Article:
You did it! You survived the holidays. If you’re like many people, you spent a little more than you planned and now you need to get back on track. Follow these seven steps to help get your finances in shape for 2016
1. Eliminate old records
Just because it’s the digital age doesn’t mean we’ve eliminated paper. Sorting through piles of documents now will save you stress when you do your taxes. The Internal Revenue Service recommends that you keep records relating to income, tax-deductible expenses or investment losses for as long as seven years in case you’re audited. If you owe additional taxes after you’ve filed a return, related records should be kept for three years.
2. Track and budget spending
Programs such as Mint and Quicken let you link your bank and credit accounts and categorize purchases. These apps can make it easier to know how much you put toward key areas such as groceries and utilities – and to look for places to trim the fat. Make sure your spending habits are aligned with your values and priorities. Because financial worries can lead to health problems, your physical well-being may improve along with your financial picture.
3. Save for emergencies
If you don’t already have a cash cushion to see you through an emergency, this should be a top priority. When faced with a financial emergency, 36% of Americans meet the challenge by whipping out the plastic, according to recent research. But credit cards shouldn’t replace your emergency fund. If possible, you should save enough to help you survive a job loss, a medical emergency or a large repair to your home or car. Many experts recommend having enough savings to cover six months of living expenses. That’s can be a daunting number, so start with a goal of saving one month’s expenses and go from there. If you don’t already have a savings account, financial institutions such as Riegelwood Federal Credit Union offer a lot of options.
4. Reduce debt
Paying off debt is a win-win. In many cases, your monthly expenses will go down if you reduce required minimum debt payments by whittling down what you owe, and that makes it easier to save for emergencies. This can help you avoid going deeper into debt, too. Pay off high-interest accounts first, leaving things such as subsidized student loans or fixed-rate mortgages for last. If you’re only paying the minimum on credit card balances each month, use an online calculator to see how much more quickly you’ll be debt-free if you pay more. Once you have a basic emergency fund saved up, consider using some monthly savings to reduce your debt. Transferring balances onto credit cards offering no interest for an initial period can also help reduce costs. The interest holiday lets you cut down the balance more quickly.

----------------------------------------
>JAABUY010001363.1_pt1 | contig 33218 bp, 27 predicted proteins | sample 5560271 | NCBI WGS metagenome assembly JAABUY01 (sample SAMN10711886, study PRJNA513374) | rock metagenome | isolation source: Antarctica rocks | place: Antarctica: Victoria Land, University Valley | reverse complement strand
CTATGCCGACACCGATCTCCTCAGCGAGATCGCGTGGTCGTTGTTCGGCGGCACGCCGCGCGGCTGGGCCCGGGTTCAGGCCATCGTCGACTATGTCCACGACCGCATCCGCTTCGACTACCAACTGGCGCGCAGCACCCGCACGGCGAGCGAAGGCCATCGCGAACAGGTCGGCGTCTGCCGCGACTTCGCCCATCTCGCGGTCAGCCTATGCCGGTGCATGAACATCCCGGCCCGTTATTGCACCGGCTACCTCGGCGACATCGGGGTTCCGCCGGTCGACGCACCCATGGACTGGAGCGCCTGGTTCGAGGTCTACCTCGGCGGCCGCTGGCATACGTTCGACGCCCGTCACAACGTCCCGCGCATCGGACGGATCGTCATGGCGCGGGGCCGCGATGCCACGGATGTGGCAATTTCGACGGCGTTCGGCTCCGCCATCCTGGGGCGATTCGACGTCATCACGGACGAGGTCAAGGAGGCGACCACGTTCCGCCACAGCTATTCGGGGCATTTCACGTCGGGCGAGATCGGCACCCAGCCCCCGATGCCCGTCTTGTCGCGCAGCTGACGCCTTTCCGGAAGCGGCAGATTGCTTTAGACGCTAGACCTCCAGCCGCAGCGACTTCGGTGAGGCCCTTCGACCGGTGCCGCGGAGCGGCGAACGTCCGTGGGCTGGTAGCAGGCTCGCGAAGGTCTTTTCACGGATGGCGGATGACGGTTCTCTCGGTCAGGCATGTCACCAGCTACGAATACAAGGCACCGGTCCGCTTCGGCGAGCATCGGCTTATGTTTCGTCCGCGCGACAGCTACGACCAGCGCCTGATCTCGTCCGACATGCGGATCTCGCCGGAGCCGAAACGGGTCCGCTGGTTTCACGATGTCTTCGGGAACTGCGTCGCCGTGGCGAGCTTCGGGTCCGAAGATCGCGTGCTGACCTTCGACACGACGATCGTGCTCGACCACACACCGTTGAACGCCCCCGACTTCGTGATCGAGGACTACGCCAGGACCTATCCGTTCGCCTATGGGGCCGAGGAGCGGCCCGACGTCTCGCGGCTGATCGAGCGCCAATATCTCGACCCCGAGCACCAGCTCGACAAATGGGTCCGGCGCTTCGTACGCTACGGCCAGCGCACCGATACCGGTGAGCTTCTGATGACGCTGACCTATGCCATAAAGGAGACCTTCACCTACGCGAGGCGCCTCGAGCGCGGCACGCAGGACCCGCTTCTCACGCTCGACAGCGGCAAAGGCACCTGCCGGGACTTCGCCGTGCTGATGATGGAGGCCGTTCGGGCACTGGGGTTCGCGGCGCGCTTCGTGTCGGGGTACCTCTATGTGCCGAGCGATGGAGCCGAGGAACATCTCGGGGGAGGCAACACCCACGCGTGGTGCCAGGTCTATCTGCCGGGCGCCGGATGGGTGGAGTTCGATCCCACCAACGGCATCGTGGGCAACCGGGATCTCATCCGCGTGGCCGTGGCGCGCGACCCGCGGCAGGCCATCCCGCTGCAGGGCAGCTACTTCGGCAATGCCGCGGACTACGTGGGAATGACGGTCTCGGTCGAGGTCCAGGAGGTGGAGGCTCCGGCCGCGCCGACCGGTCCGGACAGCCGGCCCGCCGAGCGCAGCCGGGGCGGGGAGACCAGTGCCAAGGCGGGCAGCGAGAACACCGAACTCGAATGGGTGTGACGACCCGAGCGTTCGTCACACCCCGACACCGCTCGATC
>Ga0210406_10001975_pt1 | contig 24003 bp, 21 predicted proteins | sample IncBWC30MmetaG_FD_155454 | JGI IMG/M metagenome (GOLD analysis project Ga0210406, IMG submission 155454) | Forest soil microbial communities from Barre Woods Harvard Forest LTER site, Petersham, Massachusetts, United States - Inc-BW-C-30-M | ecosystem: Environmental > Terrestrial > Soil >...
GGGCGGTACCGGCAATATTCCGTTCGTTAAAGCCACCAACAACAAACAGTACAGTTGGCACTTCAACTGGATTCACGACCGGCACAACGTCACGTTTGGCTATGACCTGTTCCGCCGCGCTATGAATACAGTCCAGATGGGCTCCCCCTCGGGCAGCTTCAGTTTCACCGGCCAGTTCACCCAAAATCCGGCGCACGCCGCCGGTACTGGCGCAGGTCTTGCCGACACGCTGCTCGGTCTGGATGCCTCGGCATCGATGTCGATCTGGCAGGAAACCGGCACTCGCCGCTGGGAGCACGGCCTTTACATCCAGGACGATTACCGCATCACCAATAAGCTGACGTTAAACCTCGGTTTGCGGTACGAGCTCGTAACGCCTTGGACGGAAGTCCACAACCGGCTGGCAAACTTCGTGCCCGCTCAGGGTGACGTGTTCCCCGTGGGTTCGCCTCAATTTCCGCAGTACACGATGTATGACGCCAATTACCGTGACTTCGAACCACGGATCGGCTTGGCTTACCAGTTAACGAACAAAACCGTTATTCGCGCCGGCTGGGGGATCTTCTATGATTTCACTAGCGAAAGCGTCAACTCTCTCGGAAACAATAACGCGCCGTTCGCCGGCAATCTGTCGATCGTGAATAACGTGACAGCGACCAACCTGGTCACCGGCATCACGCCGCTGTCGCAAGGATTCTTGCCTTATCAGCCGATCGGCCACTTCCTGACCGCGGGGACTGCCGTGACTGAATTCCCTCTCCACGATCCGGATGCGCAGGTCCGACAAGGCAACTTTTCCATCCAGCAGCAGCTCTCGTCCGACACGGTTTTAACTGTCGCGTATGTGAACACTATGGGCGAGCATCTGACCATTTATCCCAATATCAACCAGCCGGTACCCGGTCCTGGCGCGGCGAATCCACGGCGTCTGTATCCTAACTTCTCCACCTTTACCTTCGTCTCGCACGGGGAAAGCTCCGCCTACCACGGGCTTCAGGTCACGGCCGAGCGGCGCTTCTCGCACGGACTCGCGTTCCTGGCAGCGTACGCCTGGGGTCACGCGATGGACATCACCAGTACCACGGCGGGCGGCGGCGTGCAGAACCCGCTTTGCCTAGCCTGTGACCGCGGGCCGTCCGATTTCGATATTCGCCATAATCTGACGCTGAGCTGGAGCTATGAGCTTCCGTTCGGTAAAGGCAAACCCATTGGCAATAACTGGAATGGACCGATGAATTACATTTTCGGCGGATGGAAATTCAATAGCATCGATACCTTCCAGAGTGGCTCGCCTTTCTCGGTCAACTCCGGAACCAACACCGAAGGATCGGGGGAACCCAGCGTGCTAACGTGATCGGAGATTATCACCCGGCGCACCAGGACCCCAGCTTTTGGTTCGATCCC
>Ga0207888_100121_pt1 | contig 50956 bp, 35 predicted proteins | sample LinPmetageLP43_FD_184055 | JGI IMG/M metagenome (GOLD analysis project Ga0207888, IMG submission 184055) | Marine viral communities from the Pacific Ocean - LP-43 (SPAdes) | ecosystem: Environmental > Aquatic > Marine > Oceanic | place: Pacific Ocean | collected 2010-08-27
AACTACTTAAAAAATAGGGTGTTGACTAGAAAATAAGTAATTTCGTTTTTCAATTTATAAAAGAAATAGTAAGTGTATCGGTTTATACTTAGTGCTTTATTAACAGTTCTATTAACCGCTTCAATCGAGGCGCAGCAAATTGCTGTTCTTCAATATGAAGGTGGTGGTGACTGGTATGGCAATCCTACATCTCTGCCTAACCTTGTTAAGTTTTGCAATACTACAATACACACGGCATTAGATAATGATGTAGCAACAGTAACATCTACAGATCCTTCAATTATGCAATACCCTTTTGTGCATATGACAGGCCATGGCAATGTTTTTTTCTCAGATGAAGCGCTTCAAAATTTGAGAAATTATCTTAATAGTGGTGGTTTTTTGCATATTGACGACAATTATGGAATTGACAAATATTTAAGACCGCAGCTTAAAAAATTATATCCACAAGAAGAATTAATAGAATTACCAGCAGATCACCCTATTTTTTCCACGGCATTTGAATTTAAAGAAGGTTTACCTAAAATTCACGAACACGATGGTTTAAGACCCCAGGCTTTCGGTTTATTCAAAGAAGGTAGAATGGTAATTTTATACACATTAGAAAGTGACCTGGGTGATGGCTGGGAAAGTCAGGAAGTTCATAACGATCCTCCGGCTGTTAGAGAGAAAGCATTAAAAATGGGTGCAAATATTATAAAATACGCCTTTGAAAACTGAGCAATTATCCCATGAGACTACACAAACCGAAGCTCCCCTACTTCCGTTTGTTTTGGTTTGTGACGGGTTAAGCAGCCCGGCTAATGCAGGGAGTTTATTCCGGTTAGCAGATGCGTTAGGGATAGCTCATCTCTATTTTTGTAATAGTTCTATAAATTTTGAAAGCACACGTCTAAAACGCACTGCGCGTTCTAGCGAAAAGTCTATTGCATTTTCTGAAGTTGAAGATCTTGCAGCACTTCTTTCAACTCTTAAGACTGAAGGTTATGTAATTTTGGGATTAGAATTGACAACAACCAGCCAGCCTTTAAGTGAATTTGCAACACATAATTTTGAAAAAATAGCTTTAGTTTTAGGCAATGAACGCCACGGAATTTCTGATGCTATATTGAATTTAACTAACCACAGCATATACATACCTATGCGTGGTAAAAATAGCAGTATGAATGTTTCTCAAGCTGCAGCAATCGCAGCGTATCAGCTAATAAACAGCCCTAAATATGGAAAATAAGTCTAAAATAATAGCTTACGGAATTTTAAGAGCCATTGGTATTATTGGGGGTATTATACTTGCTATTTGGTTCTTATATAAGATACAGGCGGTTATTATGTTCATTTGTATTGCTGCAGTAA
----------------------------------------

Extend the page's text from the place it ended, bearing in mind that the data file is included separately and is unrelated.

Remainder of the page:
5. Rebalance investments
U.S. stocks soared last year, which may be good news for invested retirement account assets. But don’t forget to review your allocations regularly. As some sectors of the market outperform others, it’s easy for your investments to get out of whack. For example, perhaps you’d like to have 20% of your 401(k) retirement fund from work invested in emerging-markets stocks. If those shares or funds do relatively well, you may wind up with more of your account invested in that segment than you had planned, exposing you to more risk than you want to take. Checking your holdings regularly can help you spot and correct such imbalances.
6. Lower your costs of financial services by providing you with free and low-cost programs
Riegelwood Federal Credit Union is funded and supported by its members. As a non-profit, the savings get passed along to you. The sole purpose for a credit union’s existence means that it should have your best interests at heart and not the bottom line of the institution. Big banks, on the other hand, are there to turn a profit and will seemingly do whatever it takes to meet their numbers. How about a free consultation with a customer service representative from Riegelwood Federal Credit Union to see how we can lower your costs of financial services?
7. Reduce the amount of interest that you are paying on loans and credit cards
Refinancing higher-rate loans that you have at other lenders can put you on the fast-track to financial fitness. According to the National Credit Union Association, as of June 27, 2015, the average interest rate on a 48-month new-car loan was 2.64 percent at the credit union, compared with 4.78 percent at major banks. The NCUA also indicated that the average interest rate for credit cards was 11.55 percent for credit unions and 12.89 for banks. So there isn’t much of a difference in terms of APR, but the plastic from credit unions are usually less costly in terms of fees. Click here for current interest rates, or to apply online.
Make this the year you get your financial house in shape. You’ll enjoy the added security of lower debt, higher savings and more orderly finances.
For additional tips and advice keep checking our news & community page!